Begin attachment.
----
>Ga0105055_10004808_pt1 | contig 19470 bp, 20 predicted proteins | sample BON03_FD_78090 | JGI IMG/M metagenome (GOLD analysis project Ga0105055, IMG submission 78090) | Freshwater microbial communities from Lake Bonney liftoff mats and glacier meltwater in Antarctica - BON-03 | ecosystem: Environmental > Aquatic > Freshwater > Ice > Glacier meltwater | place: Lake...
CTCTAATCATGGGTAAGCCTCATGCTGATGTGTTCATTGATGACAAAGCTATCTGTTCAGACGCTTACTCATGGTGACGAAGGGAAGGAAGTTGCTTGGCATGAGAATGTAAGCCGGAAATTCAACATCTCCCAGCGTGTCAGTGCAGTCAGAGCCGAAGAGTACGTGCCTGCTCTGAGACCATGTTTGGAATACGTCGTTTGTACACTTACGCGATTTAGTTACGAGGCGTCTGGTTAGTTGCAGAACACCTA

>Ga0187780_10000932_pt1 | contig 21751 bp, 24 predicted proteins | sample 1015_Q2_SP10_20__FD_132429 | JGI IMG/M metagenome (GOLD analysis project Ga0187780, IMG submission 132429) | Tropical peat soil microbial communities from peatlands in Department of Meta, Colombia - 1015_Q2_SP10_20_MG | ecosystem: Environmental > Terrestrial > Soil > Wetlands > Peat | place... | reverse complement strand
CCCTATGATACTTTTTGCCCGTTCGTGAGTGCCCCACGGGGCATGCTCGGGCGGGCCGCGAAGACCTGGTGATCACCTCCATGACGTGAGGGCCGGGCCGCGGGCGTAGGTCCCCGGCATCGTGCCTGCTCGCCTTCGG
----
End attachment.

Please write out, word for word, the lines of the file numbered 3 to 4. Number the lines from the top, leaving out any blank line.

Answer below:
>Ga0187780_10000932_pt1 | contig 21751 bp, 24 predicted proteins | sample 1015_Q2_SP10_20__FD_132429 | JGI IMG/M metagenome (GOLD analysis project Ga0187780, IMG submission 132429) | Tropical peat soil microbial communities from peatlands in Department of Meta, Colombia - 1015_Q2_SP10_20_MG | ecosystem: Environmental > Terrestrial > Soil > Wetlands > Peat | place... | reverse complement strand
CCCTATGATACTTTTTGCCCGTTCGTGAGTGCCCCACGGGGCATGCTCGGGCGGGCCGCGAAGACCTGGTGATCACCTCCATGACGTGAGGGCCGGGCCGCGGGCGTAGGTCCCCGGCATCGTGCCTGCTCGCCTTCGG